Recently one of our server has welcomed us with ugly messages like:
Last failed login: Fri Aug 22 19:31:42 CEST 2014 from xx.xxx.xxx.xx on ssh:notty
There were 17307 failed login attempts since the last successful login.
Last login: Wed Aug 13 11:11:55 2014 from yyy-yyy-yyy-yyy
The simplest way to prevent such attacks is to change the ssh port. Mostly this attacks are coming from stupid robots trying to hack an open ssh port (22) with many thousand tries.
Do the following steps to change the ssh server port on your machine:
- Edit /etc/ssh/sshd_config and uncomment the port line to something like: “Port 4444”
- Because CentOS 7 is a Security-Enhanced Linux (SELinux) you have to tell SELinux that running ssh on the new Port 4444 is allowed. This can be done by using the command “semanage”.
- On a minimal CentOS 7 System the command “semanage” is missing therefore install it with “sudo yum install policycoreutils-python”
- Afterwards you can use “semanage port -a -t ssh_port_t -p tcp 4444”, now SELinux allows sshd to listen on the new port 4444.
- Check the configuration with “semanage port -l | grep ssh” and you should see something like:
ssh_port_t tcp 4444, 22
- Actually the old port 22 you don’t need any longer and you could have the idea to delete it from SELinux with “semanage port -d -t ssh_port_t -p tcp 22” but this isn’t possible and you will see the message:
ValueError: Port tcp/22 ist in der Richtlinie festgelegt und kann nicht gelöscht werden
- Now restart the ssh daemon with “systemctl restart sshd.service”. Because CentOS 7 is a systemd-based OS you have to use the systemctl command to start, stop, restart services. In earlier versions you would have used “service sshd restart” for example. Systemd is just another process manager. CentOS 6 have used upstart or older versions have used System V init.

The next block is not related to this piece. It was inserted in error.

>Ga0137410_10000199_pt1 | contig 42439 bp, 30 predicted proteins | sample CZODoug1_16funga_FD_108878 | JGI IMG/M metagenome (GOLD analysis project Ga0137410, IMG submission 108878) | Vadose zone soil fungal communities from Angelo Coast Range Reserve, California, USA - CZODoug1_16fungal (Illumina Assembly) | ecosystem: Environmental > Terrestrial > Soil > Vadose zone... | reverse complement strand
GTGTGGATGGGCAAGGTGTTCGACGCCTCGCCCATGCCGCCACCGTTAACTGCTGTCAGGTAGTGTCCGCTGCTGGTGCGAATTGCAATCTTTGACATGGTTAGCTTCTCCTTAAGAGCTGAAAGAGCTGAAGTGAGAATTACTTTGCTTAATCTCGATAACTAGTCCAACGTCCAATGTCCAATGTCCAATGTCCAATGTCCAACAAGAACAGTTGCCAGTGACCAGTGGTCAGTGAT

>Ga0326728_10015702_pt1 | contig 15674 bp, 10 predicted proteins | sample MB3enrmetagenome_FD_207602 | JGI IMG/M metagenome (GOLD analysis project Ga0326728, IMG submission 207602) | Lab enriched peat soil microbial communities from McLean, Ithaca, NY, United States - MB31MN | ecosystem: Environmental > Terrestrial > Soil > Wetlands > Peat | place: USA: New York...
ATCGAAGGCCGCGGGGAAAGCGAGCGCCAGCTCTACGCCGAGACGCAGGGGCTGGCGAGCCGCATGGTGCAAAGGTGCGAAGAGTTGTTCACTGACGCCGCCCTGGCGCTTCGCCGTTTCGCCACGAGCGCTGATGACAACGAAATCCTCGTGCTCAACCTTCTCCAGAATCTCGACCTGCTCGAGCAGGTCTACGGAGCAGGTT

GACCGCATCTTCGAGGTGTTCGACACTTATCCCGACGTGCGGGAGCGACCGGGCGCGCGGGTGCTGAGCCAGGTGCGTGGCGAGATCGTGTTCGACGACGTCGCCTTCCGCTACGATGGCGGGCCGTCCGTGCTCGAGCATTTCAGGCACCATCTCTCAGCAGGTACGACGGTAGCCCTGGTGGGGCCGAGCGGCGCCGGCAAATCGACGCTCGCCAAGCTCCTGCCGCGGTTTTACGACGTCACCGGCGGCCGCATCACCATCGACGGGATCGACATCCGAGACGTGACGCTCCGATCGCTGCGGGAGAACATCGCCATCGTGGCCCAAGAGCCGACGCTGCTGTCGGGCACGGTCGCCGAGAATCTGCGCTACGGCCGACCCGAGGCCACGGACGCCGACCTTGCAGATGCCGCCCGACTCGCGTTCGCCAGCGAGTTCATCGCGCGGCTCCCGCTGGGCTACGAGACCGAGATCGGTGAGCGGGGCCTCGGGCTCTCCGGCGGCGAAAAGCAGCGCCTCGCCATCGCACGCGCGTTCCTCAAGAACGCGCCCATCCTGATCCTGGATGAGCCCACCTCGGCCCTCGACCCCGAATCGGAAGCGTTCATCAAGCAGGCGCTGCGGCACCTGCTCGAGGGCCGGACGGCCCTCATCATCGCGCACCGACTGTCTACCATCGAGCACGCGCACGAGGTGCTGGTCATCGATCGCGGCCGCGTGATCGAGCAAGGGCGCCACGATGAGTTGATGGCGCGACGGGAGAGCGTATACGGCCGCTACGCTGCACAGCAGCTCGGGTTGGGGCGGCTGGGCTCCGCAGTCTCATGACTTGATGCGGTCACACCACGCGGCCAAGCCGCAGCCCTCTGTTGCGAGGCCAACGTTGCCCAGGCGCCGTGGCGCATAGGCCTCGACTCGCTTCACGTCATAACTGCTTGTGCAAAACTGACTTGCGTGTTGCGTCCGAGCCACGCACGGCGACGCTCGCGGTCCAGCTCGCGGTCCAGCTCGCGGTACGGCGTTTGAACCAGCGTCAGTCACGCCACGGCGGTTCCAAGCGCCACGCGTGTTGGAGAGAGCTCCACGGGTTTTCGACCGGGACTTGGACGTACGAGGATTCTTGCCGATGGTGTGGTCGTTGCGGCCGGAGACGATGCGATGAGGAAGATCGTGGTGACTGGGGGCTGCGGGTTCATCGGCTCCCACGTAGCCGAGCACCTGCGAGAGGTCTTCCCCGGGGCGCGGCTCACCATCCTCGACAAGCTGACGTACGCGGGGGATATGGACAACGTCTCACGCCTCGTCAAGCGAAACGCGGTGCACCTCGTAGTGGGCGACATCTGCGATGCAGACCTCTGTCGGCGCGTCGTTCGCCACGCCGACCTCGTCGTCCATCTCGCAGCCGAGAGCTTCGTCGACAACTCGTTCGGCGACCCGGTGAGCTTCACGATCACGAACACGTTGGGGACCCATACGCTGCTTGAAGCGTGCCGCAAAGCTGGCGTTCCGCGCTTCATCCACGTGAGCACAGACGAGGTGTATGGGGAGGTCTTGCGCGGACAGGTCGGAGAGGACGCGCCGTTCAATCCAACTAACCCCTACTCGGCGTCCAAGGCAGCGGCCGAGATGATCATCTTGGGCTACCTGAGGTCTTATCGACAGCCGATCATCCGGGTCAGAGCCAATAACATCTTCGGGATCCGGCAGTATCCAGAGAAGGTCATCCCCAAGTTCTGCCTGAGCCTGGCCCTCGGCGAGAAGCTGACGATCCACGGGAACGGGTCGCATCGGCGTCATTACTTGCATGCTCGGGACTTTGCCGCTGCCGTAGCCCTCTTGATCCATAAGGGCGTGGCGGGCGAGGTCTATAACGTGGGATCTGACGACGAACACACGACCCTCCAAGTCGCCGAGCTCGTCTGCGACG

- After the restart check the SELinux log for problems with “tail -f /var/log/secure”. Everything should be fine, if you can see something like:
Aug 22 22:54:38 xxx sshd: Server listening on 0.0.0.0 port 4444.
Aug 22 22:54:38 xxx sshd: Server listening on :: port 4444.
- Don’t forget the firewall. At this point you would be able to connect to your ssh server with “ssh -p 4444 firstname.lastname@example.org” if your firewall does not refuse the connection. Just open the port in your firewall to allow access from outside to your sshd. On CentOS 7 iptables was replaced by firewalld. Read in my next blog how to disable firewalld and activate iptables on CentOS 7 again.
If you want to check whether sshd is really listening on the new port then use netstat. Because on a minimal CentOS 7 System netstat isn’t installed by default use: “sudo yum install net-tools” and then use “netstat -tulpn | grep :4444”.
tcp 0 0 0.0.0.0:4444 0.0.0.0:* LISTEN 2309/sshd
tcp6 0 0 :::4444 :::* LISTEN 2309/sshd
My biggest problem to change the ssh port was our firewall iptables on the CentOS 7 system. I tried to open the new port with “iptables -A INPUT -p tcp –dport 4444 -j ACCEPT” and this worked. I could login via ssh on the new port until the machine was restarted. After the restart login on the port 4444 was not possible anymore. I managed to enter “iptables -A INPUT -p tcp –dport 4444 -j ACCEPT” and access was permitted again. Due to the fact that CentOS 7 has a new firewall called firewalld, iptables was not starting on boot time and the rule “iptables -A INPUT -p tcp –dport 4444 -j ACCEPT” was not performed at boot time. After that I decided to uninstall firewalld and installed iptables fully. From now on everything workded as expected. If you have similar problems don’t hesitate to contact me. My email can be found on the dropbit website.